Therefore, all level of auto industry should come together and pressure the Congress in support of a bill that protects the US from irregular market price movement. This bill would force the internal US market correction to take appropriate action when the oil prices are raised unexpectedly by the OPEC partners. Secondly, the government should follow aggressive policies that reduce the demand for the oil. Because oil affects the auto industry both directly and indirectly, progressive policies should focus on helping working families afford efficient cars and trucks that reduces their expenses.
Thirdly, as proposed by Amory Lovins, Chairman and Chief Scientist of the Rocky Mountain Institute, and author and co-author of many books on renewable energy and energy efficiency, federal procurement of large volume of efficient cars for lease to qualifying buyers and helping people to obtain credit to buy efficient vehicles who currently do not qualify for new car loans (Podesta). This would help the auto industry as well. Fourthly, government should reduce dependence on foreign oil. Method to decrease oil consumption by the vehicles should be addressed as large part of the oil consumption is used in these kinds of vehicles.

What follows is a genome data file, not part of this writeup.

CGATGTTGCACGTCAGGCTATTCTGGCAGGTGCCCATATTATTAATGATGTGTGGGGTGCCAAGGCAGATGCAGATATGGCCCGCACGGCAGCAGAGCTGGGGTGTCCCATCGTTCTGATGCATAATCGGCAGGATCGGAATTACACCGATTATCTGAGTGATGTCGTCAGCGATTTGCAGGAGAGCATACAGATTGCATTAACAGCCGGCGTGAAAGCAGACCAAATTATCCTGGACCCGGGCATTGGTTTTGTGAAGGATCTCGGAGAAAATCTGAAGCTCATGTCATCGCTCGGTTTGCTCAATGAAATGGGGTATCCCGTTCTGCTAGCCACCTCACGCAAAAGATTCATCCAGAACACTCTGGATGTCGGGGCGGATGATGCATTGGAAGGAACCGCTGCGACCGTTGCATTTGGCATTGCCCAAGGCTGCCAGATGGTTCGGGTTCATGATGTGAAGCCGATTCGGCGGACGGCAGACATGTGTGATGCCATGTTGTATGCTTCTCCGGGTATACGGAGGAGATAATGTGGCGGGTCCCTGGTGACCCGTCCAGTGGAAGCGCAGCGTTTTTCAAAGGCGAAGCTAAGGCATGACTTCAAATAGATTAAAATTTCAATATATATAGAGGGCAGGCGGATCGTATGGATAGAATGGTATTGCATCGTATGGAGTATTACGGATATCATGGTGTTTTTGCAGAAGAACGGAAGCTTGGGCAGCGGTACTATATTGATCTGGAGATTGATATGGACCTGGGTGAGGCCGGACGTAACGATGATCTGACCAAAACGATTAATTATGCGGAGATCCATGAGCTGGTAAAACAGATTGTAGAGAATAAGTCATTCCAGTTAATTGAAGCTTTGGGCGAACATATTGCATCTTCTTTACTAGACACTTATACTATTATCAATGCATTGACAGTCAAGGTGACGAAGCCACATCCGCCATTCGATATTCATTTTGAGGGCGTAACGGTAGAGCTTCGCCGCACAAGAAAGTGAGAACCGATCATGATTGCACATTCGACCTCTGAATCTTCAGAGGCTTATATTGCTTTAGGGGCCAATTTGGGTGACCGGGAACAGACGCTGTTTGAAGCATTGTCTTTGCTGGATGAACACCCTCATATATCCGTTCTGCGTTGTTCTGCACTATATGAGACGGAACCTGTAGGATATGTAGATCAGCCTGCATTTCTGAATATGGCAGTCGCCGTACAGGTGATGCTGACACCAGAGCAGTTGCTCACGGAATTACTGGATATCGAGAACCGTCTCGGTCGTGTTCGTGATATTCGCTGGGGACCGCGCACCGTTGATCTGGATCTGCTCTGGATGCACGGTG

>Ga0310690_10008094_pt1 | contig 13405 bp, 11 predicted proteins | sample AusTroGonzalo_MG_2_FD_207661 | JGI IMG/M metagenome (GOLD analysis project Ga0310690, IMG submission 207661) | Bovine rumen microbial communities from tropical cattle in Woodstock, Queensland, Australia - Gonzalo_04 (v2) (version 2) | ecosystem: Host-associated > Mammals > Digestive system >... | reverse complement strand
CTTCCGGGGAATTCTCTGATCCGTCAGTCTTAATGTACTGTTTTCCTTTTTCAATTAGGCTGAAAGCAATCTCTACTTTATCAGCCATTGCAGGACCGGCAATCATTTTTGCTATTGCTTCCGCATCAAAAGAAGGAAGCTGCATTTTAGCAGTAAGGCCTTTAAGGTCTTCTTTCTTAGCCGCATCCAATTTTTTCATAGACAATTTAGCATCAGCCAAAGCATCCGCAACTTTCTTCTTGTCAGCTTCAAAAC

Last but not least, government should give more priority on research into alternative energy sources. In the nutshell, we can say that automobile industry is in deep trouble because of the rise in oil prices. The rise in oil prices is not only affecting its production capacity but also forcing the industry to cut down the human resource to maintain the minimal profit or break even. The automobile industry, for long period of time, played a crucial role in the social and economic life of the nation. I believe it is the time to help them to overcome from their difficulties. The government should be committed that the rise in oil price will have no effect or less effect in the automobile industry as well as in the individual lives.
- Abernathy, William J. “The Competitive Status of the U. S. Auto Industry: A Study of the Influences of the Technology in Determining International Industrial Competitive Advantage. ”